WHY NOT DIP INTO OUR OBELISK SEVEN BLOG – IT HAS MORE STUFF YOU MIGHT LIKE!
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A Da Vinci in Da Vinci
Our quest started with a wait of a few hours in the Da Vinci airport in Rome for our return flight from our European holiday. We had started in London, ducking through the Chunnel by high speed train to Paris, and then on the TGV down through Venice to Rome.
As we waited for the boarding call, Loraine spotted a softcover copy of Dan Brown's novel in the bookstore, and she joked about the many times that our tour guides in Rome and Paris had quoted The Da Vinci Code while pointing out scenes of interest. It was as if the guides had co-opted Brown's book as part of their tour material ...
So we bought his book and read it.
When we finished it, we talked about how Brown wove interesting facts – the where, the who, the what - into his thriller.
Suddenly we both had the same thought: why not use some of our wonderful memories of the cities we had just visited in a thriller of our own?
And so Obelisk Seven was conceived. Two and half years after the conception of that idea, after a lot of research and hard work and tons of sheer fun, our novel was finally born.
The links between The Godfather, The Da Vinci Code and us
Why did we do it?
For the same reasons that the son of Italian immigrants living in the Hell's Angel neighbourhood of New York wrote his bestseller, The Godfather.
Mario Puzo needed cash to care for his five children, and to pay off his $20,000 debts, so he set about making money in a very methodical way. He studied bestsellers, tracking the elements that would make readers keep on reading until they finished the book, and then applied these lessons. He was successful.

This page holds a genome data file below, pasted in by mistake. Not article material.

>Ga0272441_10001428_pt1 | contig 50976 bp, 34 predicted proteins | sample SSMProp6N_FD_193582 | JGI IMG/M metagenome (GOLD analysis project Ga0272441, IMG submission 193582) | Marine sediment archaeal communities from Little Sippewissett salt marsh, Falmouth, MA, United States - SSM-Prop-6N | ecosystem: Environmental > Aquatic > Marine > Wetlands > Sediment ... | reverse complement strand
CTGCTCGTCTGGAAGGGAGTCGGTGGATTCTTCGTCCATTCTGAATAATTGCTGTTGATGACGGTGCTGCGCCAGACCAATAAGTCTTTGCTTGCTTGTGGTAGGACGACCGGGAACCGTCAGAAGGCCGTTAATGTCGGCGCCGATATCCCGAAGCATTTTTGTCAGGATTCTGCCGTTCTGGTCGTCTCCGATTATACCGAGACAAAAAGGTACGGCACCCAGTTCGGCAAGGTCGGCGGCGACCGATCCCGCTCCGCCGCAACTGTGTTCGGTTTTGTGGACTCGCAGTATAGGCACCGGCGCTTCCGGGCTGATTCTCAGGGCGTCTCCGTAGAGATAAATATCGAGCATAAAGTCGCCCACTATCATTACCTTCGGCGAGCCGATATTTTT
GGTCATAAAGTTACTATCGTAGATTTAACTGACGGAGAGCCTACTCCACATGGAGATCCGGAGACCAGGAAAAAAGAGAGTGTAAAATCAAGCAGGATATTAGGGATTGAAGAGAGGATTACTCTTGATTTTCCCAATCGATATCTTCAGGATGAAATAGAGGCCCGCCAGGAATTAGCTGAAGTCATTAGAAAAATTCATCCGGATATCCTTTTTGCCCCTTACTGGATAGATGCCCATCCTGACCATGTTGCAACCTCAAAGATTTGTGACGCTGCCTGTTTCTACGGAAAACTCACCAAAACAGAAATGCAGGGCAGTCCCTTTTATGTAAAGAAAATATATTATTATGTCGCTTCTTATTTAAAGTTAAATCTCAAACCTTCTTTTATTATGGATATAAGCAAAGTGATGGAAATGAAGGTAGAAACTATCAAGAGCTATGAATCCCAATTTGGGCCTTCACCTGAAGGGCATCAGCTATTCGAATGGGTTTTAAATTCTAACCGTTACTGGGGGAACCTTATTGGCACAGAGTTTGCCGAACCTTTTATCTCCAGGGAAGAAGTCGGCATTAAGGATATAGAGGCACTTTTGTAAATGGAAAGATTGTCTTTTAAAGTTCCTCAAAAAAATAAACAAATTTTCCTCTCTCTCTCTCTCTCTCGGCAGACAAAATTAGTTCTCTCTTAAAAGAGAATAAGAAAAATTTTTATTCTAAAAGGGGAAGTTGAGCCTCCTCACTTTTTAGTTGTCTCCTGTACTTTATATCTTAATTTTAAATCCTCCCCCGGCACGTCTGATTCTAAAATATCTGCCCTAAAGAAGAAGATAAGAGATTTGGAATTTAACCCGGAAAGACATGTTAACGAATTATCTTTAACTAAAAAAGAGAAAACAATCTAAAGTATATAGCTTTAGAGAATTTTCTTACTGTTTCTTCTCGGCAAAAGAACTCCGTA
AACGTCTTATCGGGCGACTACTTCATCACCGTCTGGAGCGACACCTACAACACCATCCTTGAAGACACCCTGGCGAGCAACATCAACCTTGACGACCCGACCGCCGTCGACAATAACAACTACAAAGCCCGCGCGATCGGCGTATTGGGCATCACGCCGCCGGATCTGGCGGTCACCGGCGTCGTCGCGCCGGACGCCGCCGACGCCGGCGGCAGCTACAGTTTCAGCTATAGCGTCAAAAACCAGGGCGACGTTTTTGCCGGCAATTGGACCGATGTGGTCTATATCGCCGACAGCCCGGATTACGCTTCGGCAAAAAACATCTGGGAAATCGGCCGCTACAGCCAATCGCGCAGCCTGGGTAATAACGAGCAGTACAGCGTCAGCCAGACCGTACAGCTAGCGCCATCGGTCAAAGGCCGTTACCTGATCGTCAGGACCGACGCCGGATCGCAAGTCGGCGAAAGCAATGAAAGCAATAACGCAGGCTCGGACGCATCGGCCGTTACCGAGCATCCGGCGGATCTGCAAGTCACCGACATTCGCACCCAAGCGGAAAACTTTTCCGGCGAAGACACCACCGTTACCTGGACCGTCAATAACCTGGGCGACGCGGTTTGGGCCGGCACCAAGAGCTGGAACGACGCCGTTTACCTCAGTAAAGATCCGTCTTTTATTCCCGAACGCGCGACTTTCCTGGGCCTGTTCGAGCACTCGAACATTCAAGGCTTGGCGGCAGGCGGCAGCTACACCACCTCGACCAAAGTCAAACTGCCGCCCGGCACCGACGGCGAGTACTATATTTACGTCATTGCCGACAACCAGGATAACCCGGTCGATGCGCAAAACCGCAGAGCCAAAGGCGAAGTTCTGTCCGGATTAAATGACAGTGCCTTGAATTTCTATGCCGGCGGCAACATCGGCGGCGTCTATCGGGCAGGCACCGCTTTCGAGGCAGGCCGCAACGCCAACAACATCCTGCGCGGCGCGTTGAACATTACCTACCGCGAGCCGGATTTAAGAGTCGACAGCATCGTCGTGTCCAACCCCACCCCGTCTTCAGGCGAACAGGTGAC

And for the same reason that made Dan Brown write his books.
On holiday in Tahiti Brown read The Doomsday Conspiracy by Sidney Sheldon, and was impressed by the way that Sheldon was able to grab hold of him and keep him turning the pages until he finished the thriller. This planted the seed in his mind – perhaps he could write thrillers.
Years later, when Brown had finished The Da Vinci Code, he was sued for plagiarism by another author, and on 21 December 2005 he filed his Witness Statement in the High Court of Justice.
In it, Brown says in paragraph 52:
I tried to write a book that I would love to read. The kind of books I enjoy are those in which you learn. My hope was that readers would be entertained and also learn enough to want to use the book as a point of departure for more reading. When I was researching the book, I would learn things that fascinated readers.
So we did it (like Mario Puzo) for the money we hope to make and the fun of studying how to write a thriller that people might like to read, and (like Dan Brown) so that we might entertain our readers while at the same learning things they did not know.